Related Cancer Articles:

Radiotherapy for invasive breast cancer increases the risk of second primary lung cancer
East Asian female breast cancer patients receiving radiotherapy have a higher risk of developing second primary lung cancer.
Cancer genomics continued: Triple negative breast cancer and cancer immunotherapy
Continuing PLOS Medicine's special issue on cancer genomics, Christos Hatzis of Yale University, New Haven, Conn., USA and colleagues describe a new subtype of triple negative breast cancer that may be more amenable to treatment than other cases of this difficult-to-treat disease.
Metabolite that promotes cancer cell transformation and colorectal cancer spread identified
Osaka University researchers revealed that the metabolite D-2-hydroxyglurate (D-2HG) promotes epithelial-mesenchymal transition of colorectal cancer cells, leading them to develop features of lower adherence to neighboring cells, increased invasiveness, and greater likelihood of metastatic spread.
UH Cancer Center researcher finds new driver of an aggressive form of brain cancer
University of Hawai'i Cancer Center researchers have identified an essential driver of tumor cell invasion in glioblastoma, the most aggressive form of brain cancer that can occur at any age.
UH Cancer Center researchers develop algorithm to find precise cancer treatments
University of Hawai'i Cancer Center researchers developed a computational algorithm to analyze 'Big Data' obtained from tumor samples to better understand and treat cancer.
New analytical technology to quantify anti-cancer drugs inside cancer cells
University of Oklahoma researchers will apply a new analytical technology that could ultimately provide a powerful tool for improved treatment of cancer patients in Oklahoma and beyond.
Radiotherapy for lung cancer patients is linked to increased risk of non-cancer deaths
Researchers have found that treating patients who have early stage non-small cell lung cancer with a type of radiotherapy called stereotactic body radiation therapy is associated with a small but increased risk of death from causes other than cancer.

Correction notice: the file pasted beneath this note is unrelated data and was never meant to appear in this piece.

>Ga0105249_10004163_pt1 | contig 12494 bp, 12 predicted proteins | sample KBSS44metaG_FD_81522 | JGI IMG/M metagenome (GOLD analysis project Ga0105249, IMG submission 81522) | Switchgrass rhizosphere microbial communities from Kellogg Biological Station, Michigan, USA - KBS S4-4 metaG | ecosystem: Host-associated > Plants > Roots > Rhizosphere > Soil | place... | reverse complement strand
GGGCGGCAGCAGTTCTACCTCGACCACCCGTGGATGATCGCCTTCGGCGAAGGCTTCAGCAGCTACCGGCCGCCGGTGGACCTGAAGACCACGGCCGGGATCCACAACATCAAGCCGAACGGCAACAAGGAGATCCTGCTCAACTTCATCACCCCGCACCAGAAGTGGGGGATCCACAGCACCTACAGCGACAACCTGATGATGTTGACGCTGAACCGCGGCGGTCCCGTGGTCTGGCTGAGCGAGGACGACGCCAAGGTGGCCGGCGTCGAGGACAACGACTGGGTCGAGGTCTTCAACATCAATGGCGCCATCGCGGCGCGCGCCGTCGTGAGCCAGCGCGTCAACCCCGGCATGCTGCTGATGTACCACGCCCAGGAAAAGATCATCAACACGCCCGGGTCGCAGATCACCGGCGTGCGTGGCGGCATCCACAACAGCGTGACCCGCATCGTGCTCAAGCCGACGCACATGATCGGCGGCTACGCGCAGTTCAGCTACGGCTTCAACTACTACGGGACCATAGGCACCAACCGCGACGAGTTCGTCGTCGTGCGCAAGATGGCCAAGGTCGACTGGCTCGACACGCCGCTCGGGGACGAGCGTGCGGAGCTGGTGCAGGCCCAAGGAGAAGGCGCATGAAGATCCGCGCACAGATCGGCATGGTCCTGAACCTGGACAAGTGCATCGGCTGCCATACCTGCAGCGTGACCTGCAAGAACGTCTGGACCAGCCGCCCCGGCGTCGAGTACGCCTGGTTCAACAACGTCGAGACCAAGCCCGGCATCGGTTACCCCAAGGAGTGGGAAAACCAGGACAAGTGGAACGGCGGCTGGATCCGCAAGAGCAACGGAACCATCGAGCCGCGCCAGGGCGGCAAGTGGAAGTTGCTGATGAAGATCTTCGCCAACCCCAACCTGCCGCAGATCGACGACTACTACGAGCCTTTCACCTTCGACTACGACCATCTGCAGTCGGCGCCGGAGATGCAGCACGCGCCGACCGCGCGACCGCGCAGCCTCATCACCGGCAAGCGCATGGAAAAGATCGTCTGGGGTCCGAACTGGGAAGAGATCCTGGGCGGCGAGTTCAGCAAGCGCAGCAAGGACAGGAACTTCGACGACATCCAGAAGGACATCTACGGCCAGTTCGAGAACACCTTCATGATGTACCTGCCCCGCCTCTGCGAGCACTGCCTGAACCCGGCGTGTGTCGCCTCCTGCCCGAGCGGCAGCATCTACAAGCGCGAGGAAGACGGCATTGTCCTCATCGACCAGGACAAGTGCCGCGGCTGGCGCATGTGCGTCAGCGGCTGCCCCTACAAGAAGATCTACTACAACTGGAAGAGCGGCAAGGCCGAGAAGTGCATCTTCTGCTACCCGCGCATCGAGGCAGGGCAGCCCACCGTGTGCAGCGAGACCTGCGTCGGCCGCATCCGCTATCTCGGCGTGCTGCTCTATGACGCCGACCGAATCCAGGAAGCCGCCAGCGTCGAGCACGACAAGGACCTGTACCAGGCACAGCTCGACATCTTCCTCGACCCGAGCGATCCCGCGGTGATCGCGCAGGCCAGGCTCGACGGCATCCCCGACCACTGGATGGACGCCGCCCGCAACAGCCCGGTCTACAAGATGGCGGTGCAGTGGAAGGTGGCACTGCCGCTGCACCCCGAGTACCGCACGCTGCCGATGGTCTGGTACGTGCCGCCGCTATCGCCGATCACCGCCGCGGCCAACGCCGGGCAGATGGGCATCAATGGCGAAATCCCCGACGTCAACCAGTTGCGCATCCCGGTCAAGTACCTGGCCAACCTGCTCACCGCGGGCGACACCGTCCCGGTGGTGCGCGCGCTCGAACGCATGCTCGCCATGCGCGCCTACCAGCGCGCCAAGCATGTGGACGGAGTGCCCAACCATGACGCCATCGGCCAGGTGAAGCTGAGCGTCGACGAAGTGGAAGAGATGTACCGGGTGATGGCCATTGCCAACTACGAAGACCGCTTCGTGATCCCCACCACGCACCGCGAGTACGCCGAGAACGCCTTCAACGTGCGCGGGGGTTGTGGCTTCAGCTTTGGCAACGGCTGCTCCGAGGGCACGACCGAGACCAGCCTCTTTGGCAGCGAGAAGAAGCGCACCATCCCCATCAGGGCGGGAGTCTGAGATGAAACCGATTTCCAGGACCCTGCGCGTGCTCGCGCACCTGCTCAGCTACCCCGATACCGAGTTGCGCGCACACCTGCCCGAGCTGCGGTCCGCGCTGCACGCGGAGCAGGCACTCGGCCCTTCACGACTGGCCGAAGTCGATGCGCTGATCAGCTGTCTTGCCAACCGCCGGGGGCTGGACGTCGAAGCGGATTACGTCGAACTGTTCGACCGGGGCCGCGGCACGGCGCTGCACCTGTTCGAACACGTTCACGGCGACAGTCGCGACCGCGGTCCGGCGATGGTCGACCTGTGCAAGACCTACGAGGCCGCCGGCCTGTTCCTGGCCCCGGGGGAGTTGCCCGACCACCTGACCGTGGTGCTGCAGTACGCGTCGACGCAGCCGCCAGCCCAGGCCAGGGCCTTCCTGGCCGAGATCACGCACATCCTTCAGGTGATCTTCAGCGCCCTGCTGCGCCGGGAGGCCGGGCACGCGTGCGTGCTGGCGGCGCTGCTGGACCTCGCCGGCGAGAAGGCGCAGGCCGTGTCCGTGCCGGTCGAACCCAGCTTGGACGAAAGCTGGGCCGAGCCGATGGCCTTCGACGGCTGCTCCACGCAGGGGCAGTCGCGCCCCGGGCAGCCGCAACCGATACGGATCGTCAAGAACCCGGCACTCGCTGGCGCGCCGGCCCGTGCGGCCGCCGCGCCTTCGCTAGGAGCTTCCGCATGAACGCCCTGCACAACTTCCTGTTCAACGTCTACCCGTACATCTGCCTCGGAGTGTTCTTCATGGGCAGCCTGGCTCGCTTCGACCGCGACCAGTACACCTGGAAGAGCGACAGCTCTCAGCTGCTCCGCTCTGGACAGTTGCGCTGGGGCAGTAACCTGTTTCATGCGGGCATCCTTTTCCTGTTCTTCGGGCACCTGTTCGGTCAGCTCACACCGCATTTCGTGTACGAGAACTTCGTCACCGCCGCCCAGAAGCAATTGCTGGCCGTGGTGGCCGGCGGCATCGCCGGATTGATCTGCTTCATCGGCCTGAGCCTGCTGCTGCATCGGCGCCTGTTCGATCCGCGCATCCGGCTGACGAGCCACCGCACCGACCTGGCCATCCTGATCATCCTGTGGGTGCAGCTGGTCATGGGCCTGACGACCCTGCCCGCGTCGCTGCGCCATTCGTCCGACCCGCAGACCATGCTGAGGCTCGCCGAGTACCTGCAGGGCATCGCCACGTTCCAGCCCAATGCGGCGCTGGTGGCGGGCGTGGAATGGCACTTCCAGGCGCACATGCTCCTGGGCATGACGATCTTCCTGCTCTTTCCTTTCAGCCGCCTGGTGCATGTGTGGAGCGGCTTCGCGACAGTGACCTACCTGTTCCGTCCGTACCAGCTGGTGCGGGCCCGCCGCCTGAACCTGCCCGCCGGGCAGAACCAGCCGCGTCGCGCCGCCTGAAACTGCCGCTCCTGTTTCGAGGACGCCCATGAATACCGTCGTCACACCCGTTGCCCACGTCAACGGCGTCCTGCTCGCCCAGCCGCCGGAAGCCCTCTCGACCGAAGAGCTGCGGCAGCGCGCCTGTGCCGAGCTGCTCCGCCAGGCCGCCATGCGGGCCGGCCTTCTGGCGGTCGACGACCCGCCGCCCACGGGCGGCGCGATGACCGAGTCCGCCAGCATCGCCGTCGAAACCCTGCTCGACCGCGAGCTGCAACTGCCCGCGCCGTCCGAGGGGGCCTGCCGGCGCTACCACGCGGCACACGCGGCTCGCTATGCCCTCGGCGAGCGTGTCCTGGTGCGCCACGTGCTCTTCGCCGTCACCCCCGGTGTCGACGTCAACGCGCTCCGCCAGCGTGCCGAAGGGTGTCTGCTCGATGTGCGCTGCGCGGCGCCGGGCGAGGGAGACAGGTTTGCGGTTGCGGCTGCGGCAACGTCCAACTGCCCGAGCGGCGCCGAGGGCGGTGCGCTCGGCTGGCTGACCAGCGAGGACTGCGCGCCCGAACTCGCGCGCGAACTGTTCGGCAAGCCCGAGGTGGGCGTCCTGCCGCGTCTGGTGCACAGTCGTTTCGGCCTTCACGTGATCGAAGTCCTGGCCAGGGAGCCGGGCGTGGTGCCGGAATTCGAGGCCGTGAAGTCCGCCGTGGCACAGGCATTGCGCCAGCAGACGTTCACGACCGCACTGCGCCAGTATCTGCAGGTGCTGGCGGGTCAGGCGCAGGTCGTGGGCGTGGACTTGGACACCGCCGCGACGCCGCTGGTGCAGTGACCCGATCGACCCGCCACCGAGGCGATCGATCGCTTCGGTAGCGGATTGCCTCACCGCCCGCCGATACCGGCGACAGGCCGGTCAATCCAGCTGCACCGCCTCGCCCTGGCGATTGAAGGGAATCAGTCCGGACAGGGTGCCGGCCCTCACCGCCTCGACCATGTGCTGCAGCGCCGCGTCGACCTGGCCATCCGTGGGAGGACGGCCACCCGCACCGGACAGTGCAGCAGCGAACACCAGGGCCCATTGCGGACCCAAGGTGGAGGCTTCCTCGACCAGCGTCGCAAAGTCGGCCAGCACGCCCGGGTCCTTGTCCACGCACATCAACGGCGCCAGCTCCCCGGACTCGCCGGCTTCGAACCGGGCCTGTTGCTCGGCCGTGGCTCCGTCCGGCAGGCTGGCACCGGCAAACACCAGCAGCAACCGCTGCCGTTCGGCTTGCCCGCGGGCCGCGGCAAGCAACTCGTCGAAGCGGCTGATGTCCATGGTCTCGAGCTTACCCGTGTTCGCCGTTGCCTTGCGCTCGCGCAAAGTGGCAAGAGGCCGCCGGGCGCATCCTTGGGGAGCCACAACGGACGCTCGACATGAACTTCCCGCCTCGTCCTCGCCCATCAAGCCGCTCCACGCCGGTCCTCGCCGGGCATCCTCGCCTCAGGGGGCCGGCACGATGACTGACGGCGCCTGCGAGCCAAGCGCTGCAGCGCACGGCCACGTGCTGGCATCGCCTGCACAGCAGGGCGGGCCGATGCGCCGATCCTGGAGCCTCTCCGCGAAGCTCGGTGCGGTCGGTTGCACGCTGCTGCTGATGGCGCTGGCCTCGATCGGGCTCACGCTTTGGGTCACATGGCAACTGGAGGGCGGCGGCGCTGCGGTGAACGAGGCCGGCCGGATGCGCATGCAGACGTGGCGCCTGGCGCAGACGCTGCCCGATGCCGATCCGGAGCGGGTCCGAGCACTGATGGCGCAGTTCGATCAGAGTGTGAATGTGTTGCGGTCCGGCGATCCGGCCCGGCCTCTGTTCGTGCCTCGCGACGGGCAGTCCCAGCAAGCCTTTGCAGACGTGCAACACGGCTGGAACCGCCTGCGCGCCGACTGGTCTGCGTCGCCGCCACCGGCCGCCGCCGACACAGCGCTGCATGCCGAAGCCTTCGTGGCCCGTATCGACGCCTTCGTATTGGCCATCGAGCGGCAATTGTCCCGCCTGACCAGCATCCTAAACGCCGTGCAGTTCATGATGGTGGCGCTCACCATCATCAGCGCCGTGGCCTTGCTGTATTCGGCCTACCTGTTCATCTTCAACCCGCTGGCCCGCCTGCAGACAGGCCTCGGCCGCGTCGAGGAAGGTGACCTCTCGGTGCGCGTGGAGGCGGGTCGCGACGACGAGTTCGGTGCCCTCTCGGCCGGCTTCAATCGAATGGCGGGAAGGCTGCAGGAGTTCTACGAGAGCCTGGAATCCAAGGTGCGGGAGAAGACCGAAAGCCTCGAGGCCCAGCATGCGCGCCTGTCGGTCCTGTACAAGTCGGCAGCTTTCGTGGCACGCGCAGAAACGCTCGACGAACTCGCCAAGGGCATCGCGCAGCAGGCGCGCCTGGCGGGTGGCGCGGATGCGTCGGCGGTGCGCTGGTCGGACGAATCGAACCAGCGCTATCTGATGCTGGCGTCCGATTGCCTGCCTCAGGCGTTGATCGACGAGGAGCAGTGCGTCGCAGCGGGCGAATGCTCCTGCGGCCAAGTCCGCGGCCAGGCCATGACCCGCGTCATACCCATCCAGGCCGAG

Cancer expert says public health and prevention measures are key to defeating cancer
Is investment in research to develop new treatments the best approach to controlling cancer?
UI Cancer Center, Governors State to address cancer disparities in south suburbs
The University of Illinois Cancer Center and Governors State University have received a joint four-year, $1.5 million grant from the National Cancer Institute to help both institutions conduct community-based research to reduce cancer-related health disparities in Chicago's south suburbs.
Leading cancer research organizations to host international cancer immunotherapy conference
The Cancer Research Institute, the Association for Cancer Immunotherapy, the European Academy of Tumor Immunology, and the American Association for Cancer Research will join forces to sponsor the first International Cancer Immunotherapy Conference at the Sheraton New York Times Square Hotel in New York, Sept.

Related Cancer Reading:

Best Science Podcasts 2019

We have hand picked the best science podcasts for 2019. Sit back and enjoy new science podcasts updated daily from your favorite science news services and scientists.
Now Playing: TED Radio Hour

Digital Manipulation
Technology has reshaped our lives in amazing ways. But at what cost? This hour, TED speakers reveal how what we see, read, believe — even how we vote — can be manipulated by the technology we use. Guests include journalist Carole Cadwalladr, consumer advocate Finn Myrstad, writer and marketing professor Scott Galloway, behavioral designer Nir Eyal, and computer graphics researcher Doug Roble.
Now Playing: Science for the People

#529 Do You Really Want to Find Out Who's Your Daddy?
At least some of you by now have probably spit into a tube and mailed it off to find out who your closest relatives are, where you might be from, and what terrible diseases might await you. But what exactly did you find out? And what did you give away? In this live panel at Awesome Con we bring in science writer Tina Saey to talk about all her DNA testing, and bioethicist Debra Mathews, to determine whether Tina should have done it at all. Related links: What FamilyTreeDNA sharing genetic data with police means for you Crime solvers embraced...